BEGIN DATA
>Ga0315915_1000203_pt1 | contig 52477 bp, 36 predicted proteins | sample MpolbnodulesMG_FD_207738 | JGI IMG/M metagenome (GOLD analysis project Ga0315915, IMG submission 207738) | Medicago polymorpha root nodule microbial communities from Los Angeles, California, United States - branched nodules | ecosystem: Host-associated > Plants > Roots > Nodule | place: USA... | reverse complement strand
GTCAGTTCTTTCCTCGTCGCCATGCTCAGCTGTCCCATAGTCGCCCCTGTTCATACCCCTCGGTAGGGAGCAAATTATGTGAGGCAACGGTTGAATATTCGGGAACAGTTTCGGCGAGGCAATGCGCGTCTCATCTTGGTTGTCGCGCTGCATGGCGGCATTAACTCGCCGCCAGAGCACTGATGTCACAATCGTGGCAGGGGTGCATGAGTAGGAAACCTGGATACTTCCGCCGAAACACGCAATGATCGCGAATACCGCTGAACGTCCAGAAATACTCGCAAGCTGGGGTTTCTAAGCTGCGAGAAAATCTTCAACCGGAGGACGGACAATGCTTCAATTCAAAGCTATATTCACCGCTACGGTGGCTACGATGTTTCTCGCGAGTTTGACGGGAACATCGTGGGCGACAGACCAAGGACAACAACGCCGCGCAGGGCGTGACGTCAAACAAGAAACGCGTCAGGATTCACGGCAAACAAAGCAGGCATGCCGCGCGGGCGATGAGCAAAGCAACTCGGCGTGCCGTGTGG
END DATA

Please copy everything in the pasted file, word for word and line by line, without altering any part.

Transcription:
>Ga0315915_1000203_pt1 | contig 52477 bp, 36 predicted proteins | sample MpolbnodulesMG_FD_207738 | JGI IMG/M metagenome (GOLD analysis project Ga0315915, IMG submission 207738) | Medicago polymorpha root nodule microbial communities from Los Angeles, California, United States - branched nodules | ecosystem: Host-associated > Plants > Roots > Nodule | place: USA... | reverse complement strand
GTCAGTTCTTTCCTCGTCGCCATGCTCAGCTGTCCCATAGTCGCCCCTGTTCATACCCCTCGGTAGGGAGCAAATTATGTGAGGCAACGGTTGAATATTCGGGAACAGTTTCGGCGAGGCAATGCGCGTCTCATCTTGGTTGTCGCGCTGCATGGCGGCATTAACTCGCCGCCAGAGCACTGATGTCACAATCGTGGCAGGGGTGCATGAGTAGGAAACCTGGATACTTCCGCCGAAACACGCAATGATCGCGAATACCGCTGAACGTCCAGAAATACTCGCAAGCTGGGGTTTCTAAGCTGCGAGAAAATCTTCAACCGGAGGACGGACAATGCTTCAATTCAAAGCTATATTCACCGCTACGGTGGCTACGATGTTTCTCGCGAGTTTGACGGGAACATCGTGGGCGACAGACCAAGGACAACAACGCCGCGCAGGGCGTGACGTCAAACAAGAAACGCGTCAGGATTCACGGCAAACAAAGCAGGCATGCCGCGCGGGCGATGAGCAAAGCAACTCGGCGTGCCGTGTGG